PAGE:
> >much and still a large number of people line up year after year."
> >West Covina engineer Meyers believes he can put together a ring-shaped
> >resort by connecting shuttles' spent external fuel tanks. He already has one
> >sure-fire customer: noted space adventure writer Arthur C. Clarke, whose
> >novels have long evoked images of far-flung worlds. The 83-year-old Clarke,
> >who collaborated with director Stanley Kubrick to make the film "2001," has
> >told Meyers he would like to spend his 90th birthday in Earth orbit.
> >"I'm ready to become a space tourist," Clarke said from his home in Sri
> >Lanka. "Actually, I never dreamed astronauts would go to the moon in my
> >lifetime. So, for the rest of us to go to space is all truly amazing."
> >From his headquarters here in the land of big dreams and outrageous gambles,
> >Bigelow insisted that private enterprise will make space tourism a reality.
> >"With profit calling the shots, this industry is going to take off,"
> >Bigelow, 55, said during an interview at his sprawling Tudor-style offices
> >near the Las Vegas Strip.
> >The Las Vegas native has long been fascinated by outer space--ever since he
> >was 8 and his grandparents told him of seeing a glowing red ball hurtle
> >menacingly toward their car in the Nevada desert. He has since spent $10
> >million backing research into UFOs.
> >Despite Bigelow's fascination with UFOs, space tourism advocates and
> >engineers--including former astronaut Aldrin--take him seriously. "Sure,
> >he's a real wild card," said James George, director of the Los Angeles-based
> >Space Frontier Foundation, a nonprofit group that promotes space travel.
> >"But half a billion dollars makes anybody legitimate. And along with the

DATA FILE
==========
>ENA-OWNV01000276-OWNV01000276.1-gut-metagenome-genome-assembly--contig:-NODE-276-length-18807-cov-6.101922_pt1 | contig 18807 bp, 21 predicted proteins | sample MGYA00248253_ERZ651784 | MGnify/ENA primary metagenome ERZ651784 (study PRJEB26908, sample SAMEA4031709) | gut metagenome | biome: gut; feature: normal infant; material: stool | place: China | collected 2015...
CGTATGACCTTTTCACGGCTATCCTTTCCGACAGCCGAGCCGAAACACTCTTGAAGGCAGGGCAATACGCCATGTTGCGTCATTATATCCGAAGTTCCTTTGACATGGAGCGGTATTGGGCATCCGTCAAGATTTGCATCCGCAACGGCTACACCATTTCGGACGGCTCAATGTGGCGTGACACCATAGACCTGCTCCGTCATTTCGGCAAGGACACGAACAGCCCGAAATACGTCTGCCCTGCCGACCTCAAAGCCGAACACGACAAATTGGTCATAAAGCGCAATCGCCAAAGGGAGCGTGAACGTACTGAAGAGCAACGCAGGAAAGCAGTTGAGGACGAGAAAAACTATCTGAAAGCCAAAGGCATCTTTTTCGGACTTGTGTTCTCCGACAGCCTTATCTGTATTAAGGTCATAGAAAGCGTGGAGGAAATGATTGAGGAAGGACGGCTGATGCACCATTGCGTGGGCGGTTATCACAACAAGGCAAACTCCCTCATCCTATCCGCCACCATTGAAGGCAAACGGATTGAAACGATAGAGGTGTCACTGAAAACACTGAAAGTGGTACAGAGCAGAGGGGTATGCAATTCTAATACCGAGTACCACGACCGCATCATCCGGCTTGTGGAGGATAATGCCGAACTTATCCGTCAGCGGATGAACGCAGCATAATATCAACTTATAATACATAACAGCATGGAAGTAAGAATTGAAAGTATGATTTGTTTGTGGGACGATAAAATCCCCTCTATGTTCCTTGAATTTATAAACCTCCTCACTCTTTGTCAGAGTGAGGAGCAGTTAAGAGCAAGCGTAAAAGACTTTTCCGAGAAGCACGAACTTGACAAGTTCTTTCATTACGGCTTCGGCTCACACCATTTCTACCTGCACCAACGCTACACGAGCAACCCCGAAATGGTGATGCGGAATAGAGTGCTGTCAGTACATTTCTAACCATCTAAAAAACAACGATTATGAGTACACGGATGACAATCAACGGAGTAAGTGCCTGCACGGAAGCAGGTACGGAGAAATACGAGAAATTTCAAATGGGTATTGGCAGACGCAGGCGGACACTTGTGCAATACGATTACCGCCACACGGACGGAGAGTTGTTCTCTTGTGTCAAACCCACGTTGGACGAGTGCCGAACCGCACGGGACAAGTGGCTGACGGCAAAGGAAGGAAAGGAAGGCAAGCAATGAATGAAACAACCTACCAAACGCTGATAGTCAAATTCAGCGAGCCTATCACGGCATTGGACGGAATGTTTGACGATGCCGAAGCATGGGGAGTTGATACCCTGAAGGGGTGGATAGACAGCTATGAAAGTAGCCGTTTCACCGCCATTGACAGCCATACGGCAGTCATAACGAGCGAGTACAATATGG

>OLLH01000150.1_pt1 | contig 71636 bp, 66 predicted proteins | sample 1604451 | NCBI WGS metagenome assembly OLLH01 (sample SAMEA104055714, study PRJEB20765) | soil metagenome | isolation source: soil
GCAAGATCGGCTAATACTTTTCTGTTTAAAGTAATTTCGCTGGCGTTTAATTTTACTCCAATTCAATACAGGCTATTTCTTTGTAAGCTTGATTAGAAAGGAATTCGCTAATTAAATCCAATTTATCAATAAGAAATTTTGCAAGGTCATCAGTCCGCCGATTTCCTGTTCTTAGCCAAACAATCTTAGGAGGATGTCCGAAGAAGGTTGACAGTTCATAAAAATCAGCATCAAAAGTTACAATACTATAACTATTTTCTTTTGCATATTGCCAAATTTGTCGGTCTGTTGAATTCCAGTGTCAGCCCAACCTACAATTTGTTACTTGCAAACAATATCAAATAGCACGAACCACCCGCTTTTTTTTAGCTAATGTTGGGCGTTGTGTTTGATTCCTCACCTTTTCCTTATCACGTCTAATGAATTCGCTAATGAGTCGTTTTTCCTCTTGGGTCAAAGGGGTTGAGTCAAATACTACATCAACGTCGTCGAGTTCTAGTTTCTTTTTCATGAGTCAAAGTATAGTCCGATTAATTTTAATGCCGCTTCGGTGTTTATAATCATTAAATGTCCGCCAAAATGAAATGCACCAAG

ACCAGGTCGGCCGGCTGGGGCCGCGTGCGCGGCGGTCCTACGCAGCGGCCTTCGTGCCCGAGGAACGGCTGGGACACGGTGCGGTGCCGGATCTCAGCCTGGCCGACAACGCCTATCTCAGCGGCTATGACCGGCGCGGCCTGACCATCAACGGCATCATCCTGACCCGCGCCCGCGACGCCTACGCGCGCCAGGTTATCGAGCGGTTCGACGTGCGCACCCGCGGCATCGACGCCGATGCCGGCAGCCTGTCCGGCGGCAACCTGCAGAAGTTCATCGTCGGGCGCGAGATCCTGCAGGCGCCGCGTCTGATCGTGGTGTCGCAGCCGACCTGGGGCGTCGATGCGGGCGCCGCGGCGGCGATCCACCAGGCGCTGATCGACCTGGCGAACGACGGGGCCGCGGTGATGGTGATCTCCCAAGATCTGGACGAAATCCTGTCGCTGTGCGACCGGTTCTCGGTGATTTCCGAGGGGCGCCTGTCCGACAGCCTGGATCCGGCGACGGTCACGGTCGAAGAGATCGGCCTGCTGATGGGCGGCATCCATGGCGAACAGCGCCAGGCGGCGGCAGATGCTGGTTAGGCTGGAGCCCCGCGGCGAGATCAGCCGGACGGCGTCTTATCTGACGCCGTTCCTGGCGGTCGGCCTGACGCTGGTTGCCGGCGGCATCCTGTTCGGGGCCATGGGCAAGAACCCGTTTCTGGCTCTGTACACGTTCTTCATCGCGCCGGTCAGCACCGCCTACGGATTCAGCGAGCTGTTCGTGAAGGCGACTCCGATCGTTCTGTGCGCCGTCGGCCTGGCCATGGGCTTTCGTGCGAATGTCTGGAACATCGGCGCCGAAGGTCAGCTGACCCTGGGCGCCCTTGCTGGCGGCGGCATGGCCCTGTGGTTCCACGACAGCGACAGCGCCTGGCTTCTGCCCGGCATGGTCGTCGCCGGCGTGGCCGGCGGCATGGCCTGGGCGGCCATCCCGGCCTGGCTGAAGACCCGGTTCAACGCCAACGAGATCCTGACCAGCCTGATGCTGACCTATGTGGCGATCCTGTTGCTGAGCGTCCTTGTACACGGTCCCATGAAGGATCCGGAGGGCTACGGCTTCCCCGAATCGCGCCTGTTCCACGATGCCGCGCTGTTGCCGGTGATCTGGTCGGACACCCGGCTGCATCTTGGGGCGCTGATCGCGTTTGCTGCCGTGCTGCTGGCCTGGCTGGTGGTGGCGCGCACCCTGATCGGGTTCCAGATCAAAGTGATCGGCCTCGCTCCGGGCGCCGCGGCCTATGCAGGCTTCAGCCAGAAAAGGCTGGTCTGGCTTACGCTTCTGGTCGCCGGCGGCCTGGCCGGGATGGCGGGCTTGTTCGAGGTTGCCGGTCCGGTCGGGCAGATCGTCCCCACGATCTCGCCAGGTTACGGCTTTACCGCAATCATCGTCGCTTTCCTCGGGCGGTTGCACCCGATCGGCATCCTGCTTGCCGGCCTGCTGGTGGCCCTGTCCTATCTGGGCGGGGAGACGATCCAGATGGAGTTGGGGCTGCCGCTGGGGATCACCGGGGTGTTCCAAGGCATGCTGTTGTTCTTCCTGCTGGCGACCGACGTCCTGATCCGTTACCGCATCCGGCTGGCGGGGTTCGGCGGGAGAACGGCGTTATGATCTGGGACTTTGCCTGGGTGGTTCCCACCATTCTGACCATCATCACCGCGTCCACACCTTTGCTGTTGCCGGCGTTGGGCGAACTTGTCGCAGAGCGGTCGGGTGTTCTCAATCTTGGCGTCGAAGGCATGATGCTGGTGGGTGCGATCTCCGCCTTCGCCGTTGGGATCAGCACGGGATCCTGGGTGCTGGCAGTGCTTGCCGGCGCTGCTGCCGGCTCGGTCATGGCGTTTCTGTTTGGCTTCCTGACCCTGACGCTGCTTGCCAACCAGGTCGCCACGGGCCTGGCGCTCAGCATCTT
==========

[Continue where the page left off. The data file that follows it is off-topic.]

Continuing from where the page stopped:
> >money, Bigelow has a commitment that's unshakable."
> >A businessman whose earthbound empire is worth about $900 million, Bigelow
> >said the key to his space tourism vision is a massive orbiting "Hudson Bay
> >Co." warehouse that will service his fleet of spacecraft.
> >The facility would be positioned at what Bigelow describes as one of five La
> >Grange points between the Earth and moon--locations in space with no
> >gravitational pull from any surrounding planets "so it will take zero fuel
> >to maintain its location."
> >These days, Bigelow is cranking his vision into high gear. He's hired a
> >30-year aerospace veteran from Houston's Johnson Space Center to become his
> >vice president of spacecraft development. He also is recruiting researchers,
> >engineers, architects and scientists.
> >His company, Bigelow Aerospace, will soon break ground on a new Las Vegas
> >headquarters--a mammoth rocket-shaped building--surrounded by a moat to give
> >the impression of a launch pad. Bigelow hopes the facility will rival those
> >of aerospace giants Lockheed Martin and Boeing.
> >Bigelow hopes his moon-bound ship will eventually be equipped with all the
> >amenities of an opulent ocean liner, including an observation deck and
> >portals for viewing the Earth, moon and planets. The craft may also supply
> >the means for a brief passenger walk in the cosmos.
> >Bigelow said one fascinating facet of his lunar adventure will be a ceremony
> >held on the captain's bridge as the ship approaches the moon. "Because
> >arriving at the moon is going to be an epiphany for most passengers," he
> >said, "a very, very profound moment."
> Samuel Coniglio -- Technical Writer, Photographer, Space Activist
> Email: spaceman@xxxxxxxxxxxxxx